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We must be grateful that the voices of conscience continue to be loud and strident since the dawn of the Fourth Republic in 1999. Achebe rejected the awards from President Olusegun Obasanjo and again from the Jonathan presidency. Chief Gani Fawehinmi rejected the offer from Umaru Yar’Adua’s presidency, citing the same reason – the continued misrule of the country. Adichie rejected Buhari’s award in 2022. Every President we have had since 1999 has had a lone voice speaking against the hollow ritual that is the national honours awards.

Achebe framed the argument against accepting awards from rulers ruining the country they were elected to put right. His 2004 argument used his native Anambra as peg to point to the continuing impunity that passes for governance.

“For some time now,” he wrote, “I have watched events in Nigeria with alarm and dismay.

“I have watched particularly the chaos in my own state of Anambra where a small clique of renegades, openly boasting its connections in high places, seems determined to turn my homeland into a bankrupt and lawless fiefdom. I am appalled by the brazenness of this clique and the silence, if not connivance, of the Presidency.”

“Forty-three years ago, at the first anniversary of Nigeria’s independence, I was given the first Nigerian National Trophy for Literature. In 1979, I received two further honours – the Nigerian National Order of Merit and the Order of the Federal Republic – and in 1999 the first National Creativity Award. I accepted all these honours fully aware that Nigeria was not perfect; but I had a strong belief that we would outgrow our shortcomings under leaders committed to uniting our diverse peoples. Nigeria’s condition today under your watch is, however, too dangerous for silence. I must register my disappointment and protest by declining to accept the high honour awarded me in the 2004 Honours List.”

In 2011, Achebe equally rejected the CFR award a second time because “the reasons for rejecting the offer when it was first made have not been addressed let alone solved. It is inappropriate to offer it again to me.”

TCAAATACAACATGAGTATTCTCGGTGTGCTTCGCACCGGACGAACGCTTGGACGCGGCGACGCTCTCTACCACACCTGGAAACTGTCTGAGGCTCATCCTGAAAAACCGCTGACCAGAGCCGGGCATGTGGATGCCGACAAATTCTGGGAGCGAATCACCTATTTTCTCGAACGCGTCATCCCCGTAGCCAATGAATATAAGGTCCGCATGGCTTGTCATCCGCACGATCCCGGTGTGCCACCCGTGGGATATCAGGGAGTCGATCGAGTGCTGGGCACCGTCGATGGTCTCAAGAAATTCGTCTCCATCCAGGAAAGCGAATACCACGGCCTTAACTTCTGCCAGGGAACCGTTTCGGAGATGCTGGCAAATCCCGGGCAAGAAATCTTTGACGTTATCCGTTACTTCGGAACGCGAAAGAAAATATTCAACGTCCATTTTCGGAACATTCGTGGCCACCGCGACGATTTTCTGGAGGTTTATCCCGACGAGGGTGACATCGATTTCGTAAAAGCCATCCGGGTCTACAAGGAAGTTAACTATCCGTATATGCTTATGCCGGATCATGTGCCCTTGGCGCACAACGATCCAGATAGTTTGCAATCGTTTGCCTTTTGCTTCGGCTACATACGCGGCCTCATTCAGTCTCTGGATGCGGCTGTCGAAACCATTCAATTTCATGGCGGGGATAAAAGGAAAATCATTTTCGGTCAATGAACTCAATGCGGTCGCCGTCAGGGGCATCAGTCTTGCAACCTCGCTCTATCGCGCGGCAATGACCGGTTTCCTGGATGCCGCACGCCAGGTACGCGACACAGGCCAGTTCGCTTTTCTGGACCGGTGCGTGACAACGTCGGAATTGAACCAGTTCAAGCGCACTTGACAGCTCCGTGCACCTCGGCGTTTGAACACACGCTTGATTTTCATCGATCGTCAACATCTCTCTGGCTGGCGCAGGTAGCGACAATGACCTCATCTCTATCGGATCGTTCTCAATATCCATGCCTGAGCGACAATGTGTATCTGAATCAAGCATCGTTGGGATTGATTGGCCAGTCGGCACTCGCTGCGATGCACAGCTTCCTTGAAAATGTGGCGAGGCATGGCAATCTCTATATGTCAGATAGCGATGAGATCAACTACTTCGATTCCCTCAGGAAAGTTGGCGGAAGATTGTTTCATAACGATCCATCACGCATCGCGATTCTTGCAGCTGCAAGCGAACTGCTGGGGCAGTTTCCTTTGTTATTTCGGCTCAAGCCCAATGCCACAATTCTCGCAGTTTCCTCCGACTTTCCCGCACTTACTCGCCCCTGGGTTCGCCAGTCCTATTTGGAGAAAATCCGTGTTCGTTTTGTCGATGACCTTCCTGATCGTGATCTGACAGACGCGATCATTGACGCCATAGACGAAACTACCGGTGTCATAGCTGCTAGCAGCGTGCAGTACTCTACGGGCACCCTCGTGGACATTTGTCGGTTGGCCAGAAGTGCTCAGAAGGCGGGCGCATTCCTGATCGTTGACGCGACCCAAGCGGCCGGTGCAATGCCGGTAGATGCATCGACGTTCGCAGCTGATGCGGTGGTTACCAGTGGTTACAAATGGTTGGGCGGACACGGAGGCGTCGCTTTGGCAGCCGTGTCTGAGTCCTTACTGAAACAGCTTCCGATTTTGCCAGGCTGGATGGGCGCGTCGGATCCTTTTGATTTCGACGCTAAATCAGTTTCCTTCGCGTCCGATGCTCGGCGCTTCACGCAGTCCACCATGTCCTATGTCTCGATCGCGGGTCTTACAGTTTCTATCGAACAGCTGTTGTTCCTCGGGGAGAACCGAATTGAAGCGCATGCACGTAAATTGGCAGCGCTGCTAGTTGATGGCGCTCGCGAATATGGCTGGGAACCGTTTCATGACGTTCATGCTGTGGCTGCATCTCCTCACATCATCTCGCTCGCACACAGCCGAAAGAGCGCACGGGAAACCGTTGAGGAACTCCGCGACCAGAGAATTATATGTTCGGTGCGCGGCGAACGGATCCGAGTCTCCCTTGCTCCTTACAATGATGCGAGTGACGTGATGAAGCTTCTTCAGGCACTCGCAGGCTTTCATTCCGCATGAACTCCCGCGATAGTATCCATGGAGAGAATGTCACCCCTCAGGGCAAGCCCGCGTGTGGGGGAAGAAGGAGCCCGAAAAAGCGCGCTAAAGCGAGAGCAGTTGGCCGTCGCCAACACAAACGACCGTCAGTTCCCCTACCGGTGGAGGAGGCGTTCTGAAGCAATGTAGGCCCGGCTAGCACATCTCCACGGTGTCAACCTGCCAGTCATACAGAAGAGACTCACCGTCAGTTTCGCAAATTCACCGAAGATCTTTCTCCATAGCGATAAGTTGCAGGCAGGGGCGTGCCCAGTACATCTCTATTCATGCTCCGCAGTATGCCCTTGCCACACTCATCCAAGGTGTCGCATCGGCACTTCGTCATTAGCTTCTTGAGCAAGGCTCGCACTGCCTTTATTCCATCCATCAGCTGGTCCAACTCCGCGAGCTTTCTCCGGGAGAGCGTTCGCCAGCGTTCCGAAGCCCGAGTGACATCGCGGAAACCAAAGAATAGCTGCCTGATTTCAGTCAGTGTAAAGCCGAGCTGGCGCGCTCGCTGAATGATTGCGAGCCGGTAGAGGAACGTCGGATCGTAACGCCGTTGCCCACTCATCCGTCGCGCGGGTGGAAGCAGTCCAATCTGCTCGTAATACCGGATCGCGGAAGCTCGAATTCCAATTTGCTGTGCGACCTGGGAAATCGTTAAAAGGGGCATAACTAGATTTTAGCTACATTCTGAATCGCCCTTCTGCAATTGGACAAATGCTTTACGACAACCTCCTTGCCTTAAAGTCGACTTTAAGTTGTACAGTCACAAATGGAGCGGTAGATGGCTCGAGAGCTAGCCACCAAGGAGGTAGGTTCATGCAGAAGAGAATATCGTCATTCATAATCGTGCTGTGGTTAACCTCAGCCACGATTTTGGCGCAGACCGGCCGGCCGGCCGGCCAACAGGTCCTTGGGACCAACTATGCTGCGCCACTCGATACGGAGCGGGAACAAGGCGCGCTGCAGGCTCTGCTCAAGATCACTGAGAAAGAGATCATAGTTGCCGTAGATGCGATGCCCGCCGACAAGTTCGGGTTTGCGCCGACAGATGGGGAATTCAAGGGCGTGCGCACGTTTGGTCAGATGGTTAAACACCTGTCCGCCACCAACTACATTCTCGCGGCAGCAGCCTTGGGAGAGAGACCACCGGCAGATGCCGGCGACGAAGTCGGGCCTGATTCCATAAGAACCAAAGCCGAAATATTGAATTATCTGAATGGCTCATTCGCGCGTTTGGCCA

The conflicts and controversies on these awards dramatize the continuing contest between right and wrong, good and evil, and between privilege and merit. In a real sense, this is a battle for both the soul of the nation and its material resources. It is difficult, if not impossible, to win the  battle for the soul of the nation until its material resources are entrusted in the hands of people of conscience. The mistake that the powerbrokers make is to imagine that the national resources they annex can buy the conscience of the nation. What money buys is silence and complicity, not conscience, which is the truth that sleeps uneasy in the soul of the complicit but constantly burns with fervor in the breast of the majority without power and influence.

This is why we must thank ex-President Buhari for taking the country “from top to bottom” and leaving his successor with an empty shell. The national resources have been depleted, our country has fallen deeper into debt, jobs for the young are nowhere to be found and, for those who work, the national minimum wage can no longer buy fuel that lasts the car owner for a week.

In this miasma, what will save the Tinubu presidency is a return to the values that uplift a nation, the values of good over bad, light over darkness, and merit over privilege. The first national honours he must confer must come from his selection of a team that will help him plot a way out of the economic and political darkness that envelop the land. Otherwise, he will be toeing the line of his predecessor to take Nigeria from the bottom that he met it to the deeper depths.